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    1 - Coastal lagoons show great fragility and vulnerability to the anthropogenic pressure. The understanding of physical, chemical, geological characteristics and ecological dynamics of lagoons is fundamental for planning the implementation of coastal management strategies in these ecosystems. The intrinsically high variability of phytoplankton communities in transitional environments should be taken into account not only because of phytoplankton ecological importance, but also because of the implications for environmental management.2 - The aim of this study is a general description of the phytoplankton community in three coastal lagoons situated in the Rio Grande do Norte region, at the Northeast of Brazil.3 - For the three lagoons, a total of 124 phytoplankton taxa were identified. In terms of species richness, diatoms were the largest group with 92 identified taxa belonging to 46 genera. At the class level, Bacillariophyceae recorded 39 taxa belonging to 18 genera; Coscinodiscophyceae recorded 39 taxa belonging to 21 genera and Fragilariophyceae recorded 14 taxa belonging to 7 genera. The group of the dinoflagellates recorded 15 taxa belonging to 6 genera and the Cyanophyceae was represented by 8 taxa belonging to 5 genera, including Trichodesmium erythraeum, a taxon related to toxic blooms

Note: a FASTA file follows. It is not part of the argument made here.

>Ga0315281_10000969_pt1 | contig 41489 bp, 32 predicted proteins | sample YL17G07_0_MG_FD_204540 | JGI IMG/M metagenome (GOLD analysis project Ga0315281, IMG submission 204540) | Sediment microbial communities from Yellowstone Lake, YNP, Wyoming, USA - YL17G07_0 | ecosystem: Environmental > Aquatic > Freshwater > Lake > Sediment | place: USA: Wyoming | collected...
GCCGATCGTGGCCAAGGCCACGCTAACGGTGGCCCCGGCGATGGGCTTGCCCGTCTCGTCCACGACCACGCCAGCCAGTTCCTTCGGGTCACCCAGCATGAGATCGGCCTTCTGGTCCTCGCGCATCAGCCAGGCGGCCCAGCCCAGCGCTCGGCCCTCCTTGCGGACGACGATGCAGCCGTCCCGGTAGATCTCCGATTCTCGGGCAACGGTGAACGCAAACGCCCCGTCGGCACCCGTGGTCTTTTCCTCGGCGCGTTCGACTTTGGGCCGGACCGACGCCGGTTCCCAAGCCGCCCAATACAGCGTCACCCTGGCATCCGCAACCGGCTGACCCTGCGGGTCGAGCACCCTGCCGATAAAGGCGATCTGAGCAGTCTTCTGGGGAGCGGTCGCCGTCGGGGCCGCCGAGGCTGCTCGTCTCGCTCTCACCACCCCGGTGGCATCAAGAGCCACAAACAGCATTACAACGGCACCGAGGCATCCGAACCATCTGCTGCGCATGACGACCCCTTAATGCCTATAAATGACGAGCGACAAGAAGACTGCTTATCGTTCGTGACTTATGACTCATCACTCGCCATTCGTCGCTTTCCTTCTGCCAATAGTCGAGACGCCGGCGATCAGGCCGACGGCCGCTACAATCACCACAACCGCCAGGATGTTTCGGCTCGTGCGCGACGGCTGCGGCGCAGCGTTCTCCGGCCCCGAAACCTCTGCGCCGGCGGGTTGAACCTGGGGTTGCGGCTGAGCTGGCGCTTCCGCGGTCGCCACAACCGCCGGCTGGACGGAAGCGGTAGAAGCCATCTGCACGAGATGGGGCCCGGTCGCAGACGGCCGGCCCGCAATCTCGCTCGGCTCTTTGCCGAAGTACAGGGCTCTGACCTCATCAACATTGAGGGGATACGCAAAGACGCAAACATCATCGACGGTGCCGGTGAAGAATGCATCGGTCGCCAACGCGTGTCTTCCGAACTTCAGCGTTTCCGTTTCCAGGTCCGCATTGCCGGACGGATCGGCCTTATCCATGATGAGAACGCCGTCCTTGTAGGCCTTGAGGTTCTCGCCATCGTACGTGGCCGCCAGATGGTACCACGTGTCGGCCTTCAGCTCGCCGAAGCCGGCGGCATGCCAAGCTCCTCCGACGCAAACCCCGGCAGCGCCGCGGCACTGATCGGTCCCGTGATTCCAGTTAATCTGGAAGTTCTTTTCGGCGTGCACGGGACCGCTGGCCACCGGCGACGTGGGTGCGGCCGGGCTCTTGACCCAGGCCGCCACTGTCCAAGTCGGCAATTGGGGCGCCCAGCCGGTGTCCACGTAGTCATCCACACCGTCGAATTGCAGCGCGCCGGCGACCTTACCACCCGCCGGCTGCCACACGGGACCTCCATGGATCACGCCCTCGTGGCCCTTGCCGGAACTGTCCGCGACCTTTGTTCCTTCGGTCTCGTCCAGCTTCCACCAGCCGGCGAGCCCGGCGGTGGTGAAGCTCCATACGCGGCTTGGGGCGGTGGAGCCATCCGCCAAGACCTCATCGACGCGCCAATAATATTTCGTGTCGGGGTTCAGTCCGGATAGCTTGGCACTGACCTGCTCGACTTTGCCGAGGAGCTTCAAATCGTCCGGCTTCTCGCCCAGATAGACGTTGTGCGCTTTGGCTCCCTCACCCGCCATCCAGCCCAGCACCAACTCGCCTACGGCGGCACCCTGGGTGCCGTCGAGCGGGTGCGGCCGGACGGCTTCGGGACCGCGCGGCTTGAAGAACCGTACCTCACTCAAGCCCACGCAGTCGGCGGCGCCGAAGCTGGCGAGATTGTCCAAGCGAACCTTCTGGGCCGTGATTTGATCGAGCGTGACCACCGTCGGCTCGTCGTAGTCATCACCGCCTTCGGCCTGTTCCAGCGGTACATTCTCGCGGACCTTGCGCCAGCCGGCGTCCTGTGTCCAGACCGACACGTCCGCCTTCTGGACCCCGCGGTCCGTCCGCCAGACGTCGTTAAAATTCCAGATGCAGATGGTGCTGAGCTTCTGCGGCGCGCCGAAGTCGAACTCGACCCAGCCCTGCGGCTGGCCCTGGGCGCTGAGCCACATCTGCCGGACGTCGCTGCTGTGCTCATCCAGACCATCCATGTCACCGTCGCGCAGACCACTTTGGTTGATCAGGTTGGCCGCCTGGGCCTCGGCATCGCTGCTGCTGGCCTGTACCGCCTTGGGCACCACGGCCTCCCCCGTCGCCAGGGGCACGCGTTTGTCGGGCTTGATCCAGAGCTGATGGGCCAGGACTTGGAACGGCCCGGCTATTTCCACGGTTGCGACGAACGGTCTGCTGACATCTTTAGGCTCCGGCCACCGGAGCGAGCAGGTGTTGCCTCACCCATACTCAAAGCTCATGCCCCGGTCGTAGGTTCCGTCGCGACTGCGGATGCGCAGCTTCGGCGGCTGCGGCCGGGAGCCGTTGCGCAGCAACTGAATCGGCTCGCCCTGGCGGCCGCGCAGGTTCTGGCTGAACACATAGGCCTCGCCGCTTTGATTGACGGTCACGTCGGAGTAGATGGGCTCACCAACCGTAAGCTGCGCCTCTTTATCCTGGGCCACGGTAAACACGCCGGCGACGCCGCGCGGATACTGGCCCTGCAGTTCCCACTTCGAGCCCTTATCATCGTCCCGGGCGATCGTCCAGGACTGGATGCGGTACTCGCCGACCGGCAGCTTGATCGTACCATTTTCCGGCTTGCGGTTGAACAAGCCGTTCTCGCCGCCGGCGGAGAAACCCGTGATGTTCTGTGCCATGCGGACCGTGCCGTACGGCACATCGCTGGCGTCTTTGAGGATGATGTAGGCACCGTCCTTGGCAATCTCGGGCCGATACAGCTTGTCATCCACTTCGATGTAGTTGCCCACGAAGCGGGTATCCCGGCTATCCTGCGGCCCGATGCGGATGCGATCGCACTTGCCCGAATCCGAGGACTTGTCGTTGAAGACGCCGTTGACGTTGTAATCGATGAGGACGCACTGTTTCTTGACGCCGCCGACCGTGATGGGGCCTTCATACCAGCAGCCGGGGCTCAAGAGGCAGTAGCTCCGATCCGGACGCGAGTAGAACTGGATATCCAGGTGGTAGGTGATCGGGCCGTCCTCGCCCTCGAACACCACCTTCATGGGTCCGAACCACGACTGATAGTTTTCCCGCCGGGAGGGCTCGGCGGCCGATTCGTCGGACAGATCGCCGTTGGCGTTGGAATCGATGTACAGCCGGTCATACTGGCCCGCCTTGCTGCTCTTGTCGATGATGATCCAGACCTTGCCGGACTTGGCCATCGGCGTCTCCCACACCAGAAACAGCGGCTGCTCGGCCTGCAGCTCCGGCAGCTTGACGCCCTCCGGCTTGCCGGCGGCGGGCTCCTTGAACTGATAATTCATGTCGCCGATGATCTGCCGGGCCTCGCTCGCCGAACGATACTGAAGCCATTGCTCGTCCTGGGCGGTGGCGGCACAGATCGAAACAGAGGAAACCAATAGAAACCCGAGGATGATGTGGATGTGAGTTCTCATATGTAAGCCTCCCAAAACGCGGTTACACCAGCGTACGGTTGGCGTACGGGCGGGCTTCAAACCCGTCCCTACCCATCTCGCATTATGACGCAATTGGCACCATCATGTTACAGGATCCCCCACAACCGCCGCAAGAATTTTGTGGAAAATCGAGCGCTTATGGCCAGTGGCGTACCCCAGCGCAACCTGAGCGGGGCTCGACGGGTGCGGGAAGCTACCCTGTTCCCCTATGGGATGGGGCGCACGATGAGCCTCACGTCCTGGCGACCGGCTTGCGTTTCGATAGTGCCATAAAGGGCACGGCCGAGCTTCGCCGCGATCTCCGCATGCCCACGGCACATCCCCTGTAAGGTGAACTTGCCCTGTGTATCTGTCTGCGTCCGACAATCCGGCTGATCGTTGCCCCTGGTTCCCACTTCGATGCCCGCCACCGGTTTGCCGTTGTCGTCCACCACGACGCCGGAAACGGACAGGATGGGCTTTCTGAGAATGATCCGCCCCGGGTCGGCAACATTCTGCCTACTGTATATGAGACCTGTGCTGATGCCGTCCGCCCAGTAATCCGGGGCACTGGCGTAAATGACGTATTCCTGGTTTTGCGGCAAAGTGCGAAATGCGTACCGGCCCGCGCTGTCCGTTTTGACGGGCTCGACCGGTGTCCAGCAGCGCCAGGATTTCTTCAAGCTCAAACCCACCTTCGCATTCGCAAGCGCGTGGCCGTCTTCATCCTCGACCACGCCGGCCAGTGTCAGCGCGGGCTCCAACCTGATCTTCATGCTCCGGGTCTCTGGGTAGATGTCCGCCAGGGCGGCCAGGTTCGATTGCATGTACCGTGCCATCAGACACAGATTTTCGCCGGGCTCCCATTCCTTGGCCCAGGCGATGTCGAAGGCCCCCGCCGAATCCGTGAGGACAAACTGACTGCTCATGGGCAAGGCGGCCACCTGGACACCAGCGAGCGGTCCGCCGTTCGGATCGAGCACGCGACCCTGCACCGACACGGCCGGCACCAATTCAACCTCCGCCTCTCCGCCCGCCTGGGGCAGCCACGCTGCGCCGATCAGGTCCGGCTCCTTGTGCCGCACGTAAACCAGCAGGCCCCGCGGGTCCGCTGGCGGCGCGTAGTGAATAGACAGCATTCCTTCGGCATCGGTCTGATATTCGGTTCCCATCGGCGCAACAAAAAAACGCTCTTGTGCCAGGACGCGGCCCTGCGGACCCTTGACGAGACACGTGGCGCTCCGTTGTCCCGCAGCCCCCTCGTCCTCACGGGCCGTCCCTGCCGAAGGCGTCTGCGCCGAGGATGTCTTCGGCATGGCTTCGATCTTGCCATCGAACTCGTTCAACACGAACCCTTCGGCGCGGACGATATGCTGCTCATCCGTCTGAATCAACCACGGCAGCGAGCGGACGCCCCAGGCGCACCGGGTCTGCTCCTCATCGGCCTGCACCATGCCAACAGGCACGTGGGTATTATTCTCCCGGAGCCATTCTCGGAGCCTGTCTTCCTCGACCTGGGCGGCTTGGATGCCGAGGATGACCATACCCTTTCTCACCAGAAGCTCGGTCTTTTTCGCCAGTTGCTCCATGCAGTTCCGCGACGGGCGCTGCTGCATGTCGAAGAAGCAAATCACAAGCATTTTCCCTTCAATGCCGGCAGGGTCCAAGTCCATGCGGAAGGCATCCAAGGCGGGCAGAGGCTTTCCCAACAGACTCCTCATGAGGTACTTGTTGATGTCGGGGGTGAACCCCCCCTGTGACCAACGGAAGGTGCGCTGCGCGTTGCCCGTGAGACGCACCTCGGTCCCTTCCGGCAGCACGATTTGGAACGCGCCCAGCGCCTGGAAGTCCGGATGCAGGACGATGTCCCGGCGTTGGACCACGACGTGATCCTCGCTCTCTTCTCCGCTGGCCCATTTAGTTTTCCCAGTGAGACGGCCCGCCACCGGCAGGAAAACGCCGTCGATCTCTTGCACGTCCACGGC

Lower biodiversity of native fish but only marginally altered plankton biomass in tropical lakes hosting introduced piscivorous Cichla cf. ocellaris